The Travails of the Rails
I became an avid train rider a few years ago, after ditching my car for environmental reasons. Today, I also have an economic incentive to travel by train. With gasoline costs skyrocketing, Amtrak has reached what could be a tipping point — it’s now cheaper than driving for anyone traveling alone.
The 80-mile train trip from my house in Oakland to my hometown of Stockton, CA costs $12. The same automobile trip costs $13.60 just for gas — not counting tolls, insurance, and all the other car expenses. Using the 2008 IRS car reimbursement of 50.5 cents per mile, the same 80-mile trip now costs $40.40 in a private car. Suddenly a $12 train ticket looks like a very good deal.
But, as a recent long-distance voyage taught me, reducing one’s carbon footprint via train is not so easy in the US.
It’s Friday night, and I find myself at the Union Station rail depot in Denver. This turn-of-the-century beauty beckons people with a glowing neon inducement to “Travel by Train.” The conference I’ve been attending has just wrapped up, and I decide to accept the sign’s invitation.
Feeling guilty about taking a carbon-spewing plane home to California, I buy a ticket for the next morning. This legendary train journey, known as the California Zephyr, travels through the Rockies, the loneliest parts of Utah and Nevada, and over the great Sierra Nevada to Sacramento and the Bay Area.
At 7 a.m., passengers in Denver line up for boarding. I pick a window seat to serve as my home for the next 36 hours.
Climbing out of Denver, the train makes wide, elegant switchbacks, gaining about 1,000 feet each level. Out the eastern-facing window, Denver sits on the plateau like Oz. From this elevation, you see the heartland gradually slope from the Mile High City to the flatlands of Kansas and beyond.
It’s February, and the snowbanks of the Rockies are impressive. In the high country, the train station is still the center of each town, as it has been for more than 100 years. Snowmass, Vail, and other winter wonder towns hum with ski and toboggan-toting families.
That night, we descend from the Western Rockies through a massive blizzard. Our train somehow finds the rails through an inch or two of snow. We stop for the occasional smoke break and to pick up passengers.
At Salt Lake City, the midnight stop, trains get no respect at all. This car-centric city has turned its back on the rail. The train station is a sad mobile home with a painted sign on it — shameful compared to Denver’s lovely Union Station.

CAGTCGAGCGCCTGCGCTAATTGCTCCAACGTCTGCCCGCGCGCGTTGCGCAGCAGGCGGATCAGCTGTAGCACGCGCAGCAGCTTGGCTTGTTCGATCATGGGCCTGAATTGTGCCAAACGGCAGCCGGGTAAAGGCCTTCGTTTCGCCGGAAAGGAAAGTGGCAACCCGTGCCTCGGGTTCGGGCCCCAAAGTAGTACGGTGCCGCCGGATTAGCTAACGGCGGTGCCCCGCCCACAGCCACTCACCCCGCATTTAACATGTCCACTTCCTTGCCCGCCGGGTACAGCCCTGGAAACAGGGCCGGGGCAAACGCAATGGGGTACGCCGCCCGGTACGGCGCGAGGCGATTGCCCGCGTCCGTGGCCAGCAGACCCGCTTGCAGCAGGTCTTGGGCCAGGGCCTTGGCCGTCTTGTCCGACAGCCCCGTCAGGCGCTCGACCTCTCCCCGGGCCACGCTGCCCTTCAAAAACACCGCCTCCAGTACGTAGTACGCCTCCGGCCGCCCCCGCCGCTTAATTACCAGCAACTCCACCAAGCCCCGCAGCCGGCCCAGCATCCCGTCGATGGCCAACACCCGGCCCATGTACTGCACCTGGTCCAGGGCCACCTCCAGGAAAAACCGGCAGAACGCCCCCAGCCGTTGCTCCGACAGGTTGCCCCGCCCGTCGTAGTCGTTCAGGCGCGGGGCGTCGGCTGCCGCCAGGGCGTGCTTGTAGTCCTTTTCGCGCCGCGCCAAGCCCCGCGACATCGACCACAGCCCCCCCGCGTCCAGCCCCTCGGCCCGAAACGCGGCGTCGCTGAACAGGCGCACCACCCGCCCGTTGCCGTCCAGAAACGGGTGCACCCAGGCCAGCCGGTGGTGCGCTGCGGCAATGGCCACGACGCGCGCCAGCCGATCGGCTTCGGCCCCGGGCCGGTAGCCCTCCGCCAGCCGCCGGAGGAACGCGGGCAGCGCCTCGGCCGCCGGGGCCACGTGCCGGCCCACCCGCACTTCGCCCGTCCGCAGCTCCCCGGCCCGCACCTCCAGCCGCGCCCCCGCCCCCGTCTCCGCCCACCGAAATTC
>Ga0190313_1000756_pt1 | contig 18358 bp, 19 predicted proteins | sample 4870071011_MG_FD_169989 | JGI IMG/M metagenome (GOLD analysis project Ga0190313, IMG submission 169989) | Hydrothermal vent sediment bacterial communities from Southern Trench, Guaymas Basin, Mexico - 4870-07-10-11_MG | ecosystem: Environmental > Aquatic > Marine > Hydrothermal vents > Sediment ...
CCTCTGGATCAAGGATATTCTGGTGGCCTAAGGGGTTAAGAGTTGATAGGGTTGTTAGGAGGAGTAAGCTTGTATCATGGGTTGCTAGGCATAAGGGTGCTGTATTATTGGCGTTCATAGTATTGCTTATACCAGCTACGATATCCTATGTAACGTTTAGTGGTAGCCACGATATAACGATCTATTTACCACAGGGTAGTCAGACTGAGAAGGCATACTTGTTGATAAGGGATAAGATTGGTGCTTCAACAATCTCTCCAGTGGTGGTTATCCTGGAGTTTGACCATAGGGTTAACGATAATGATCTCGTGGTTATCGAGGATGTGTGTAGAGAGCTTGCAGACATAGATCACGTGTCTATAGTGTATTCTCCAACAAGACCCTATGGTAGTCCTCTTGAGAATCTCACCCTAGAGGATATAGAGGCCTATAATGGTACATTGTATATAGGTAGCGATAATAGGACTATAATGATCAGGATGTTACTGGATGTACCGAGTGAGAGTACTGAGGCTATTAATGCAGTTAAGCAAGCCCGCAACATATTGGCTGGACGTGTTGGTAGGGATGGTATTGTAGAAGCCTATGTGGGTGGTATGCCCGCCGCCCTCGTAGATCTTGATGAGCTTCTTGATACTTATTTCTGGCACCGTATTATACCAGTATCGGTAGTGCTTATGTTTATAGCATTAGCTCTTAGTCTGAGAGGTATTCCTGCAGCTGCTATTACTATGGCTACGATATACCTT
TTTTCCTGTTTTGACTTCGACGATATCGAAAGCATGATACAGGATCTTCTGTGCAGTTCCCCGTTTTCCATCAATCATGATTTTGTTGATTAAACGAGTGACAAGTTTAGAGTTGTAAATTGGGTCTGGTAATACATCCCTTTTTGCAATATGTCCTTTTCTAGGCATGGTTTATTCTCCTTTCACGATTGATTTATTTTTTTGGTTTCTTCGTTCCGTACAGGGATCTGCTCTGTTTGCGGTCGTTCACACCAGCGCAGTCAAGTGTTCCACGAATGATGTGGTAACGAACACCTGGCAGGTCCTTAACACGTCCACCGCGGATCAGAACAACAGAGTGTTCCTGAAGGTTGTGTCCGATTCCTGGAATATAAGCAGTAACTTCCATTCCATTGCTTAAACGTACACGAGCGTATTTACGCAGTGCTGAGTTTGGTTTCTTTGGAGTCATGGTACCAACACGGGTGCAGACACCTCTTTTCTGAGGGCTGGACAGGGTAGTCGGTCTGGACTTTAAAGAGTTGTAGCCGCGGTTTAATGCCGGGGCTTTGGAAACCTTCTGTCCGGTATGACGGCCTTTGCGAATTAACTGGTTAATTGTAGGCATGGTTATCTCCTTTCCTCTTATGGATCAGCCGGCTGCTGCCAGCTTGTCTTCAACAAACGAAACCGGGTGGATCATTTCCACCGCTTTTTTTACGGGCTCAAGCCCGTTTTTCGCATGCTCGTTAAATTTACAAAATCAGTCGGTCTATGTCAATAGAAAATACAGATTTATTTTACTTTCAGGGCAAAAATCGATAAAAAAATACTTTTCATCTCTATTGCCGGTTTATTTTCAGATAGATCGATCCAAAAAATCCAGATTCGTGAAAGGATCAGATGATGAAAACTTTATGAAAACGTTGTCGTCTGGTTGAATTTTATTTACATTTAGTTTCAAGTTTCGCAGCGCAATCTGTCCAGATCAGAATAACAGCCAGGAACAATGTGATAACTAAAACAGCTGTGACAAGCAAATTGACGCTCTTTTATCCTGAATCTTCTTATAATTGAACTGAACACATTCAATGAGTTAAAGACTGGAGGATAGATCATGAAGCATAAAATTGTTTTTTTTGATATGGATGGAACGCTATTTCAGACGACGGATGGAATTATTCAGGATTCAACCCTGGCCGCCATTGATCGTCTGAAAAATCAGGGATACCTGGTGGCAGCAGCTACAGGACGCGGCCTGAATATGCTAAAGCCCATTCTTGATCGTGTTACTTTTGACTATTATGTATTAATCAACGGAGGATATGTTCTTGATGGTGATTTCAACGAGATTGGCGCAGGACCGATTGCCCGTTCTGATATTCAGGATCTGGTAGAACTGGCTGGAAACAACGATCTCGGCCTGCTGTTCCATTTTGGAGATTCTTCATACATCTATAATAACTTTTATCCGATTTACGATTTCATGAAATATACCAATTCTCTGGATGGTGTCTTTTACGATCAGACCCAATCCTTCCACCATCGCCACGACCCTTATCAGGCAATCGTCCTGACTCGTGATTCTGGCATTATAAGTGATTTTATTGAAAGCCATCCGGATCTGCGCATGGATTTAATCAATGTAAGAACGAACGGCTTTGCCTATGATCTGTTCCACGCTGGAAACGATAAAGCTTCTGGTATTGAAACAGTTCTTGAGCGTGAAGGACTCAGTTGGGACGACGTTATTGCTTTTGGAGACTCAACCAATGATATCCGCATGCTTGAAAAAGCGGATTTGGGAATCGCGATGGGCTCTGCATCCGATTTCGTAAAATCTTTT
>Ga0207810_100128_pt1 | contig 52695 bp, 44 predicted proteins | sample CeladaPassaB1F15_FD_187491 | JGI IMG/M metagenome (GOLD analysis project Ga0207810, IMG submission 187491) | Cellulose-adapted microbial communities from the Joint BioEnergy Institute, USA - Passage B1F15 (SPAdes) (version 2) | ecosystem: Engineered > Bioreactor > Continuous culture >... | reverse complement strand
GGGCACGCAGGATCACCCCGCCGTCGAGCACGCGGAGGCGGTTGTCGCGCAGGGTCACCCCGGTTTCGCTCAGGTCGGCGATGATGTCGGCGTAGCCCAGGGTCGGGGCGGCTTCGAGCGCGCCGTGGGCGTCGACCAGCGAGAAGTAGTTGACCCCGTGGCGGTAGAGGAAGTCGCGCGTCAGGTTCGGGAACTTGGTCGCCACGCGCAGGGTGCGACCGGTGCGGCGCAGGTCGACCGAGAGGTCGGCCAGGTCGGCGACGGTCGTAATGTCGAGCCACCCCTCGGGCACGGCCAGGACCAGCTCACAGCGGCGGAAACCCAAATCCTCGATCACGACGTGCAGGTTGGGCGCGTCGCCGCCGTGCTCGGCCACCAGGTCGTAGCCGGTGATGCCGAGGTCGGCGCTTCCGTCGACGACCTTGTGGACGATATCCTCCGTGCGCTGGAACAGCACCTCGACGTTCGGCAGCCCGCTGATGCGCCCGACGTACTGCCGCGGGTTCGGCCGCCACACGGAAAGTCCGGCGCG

As Day Two dawns, we pass through Elko, NV, where a group of riders waits at an uncovered station in a snowstorm. We are now four hours behind schedule due to the weather and having to give the right-of-way to freight trains. Every 30 minutes — or so it seems — our passenger train sits idle while loads of coal speed past on America’s privatized railroads.
Mid-Nevada, big trouble strikes. The conductor announces an eastbound train has been snowbound in the Sierra for 10 hours. One passenger later described the tedium on that train to the San Francisco Chronicle: “We were stuck for hours looking at the same trees. We asked if they could move the train up a couple hundred feet every hour, just so we could see some different trees. We were just hoping for some deer to come by. Even a squirrel.”
Hoping to avoid two Donner Party trains, the conductor announces that our train will terminate in Reno and return to Chicago. Amtrak will put everyone in a hotel for the night, and then send the passengers over the mountains by bus the next day.
I bail out, catch a flight over the Sierra, and arrive safely back in the Bay Area in less than 40 minutes.
The adventure was fun, but I’m not quite sure I would do it again. At least, not unless the US makes a major investment in long-distance passenger rail service. As the price of gas continues to increase, more people will need this service. And they will want the service to work well, which will require passenger trains to have their own set of tracks so they don’t have to play second fiddle to cargo trains.
Amtrak is an elegant, inexpensive, and ecological way to see the country. But it remains incredibly iffy. For travelers comfortable with ambiguity and without time constrains, it’s a journey that guarantees adventure.
But if you need to get somewhere on time, you might have to find yourself an easier ride.
Brian Smith, an avid bike commuter, is the Pacific/International Press Secretary for Earthjustice.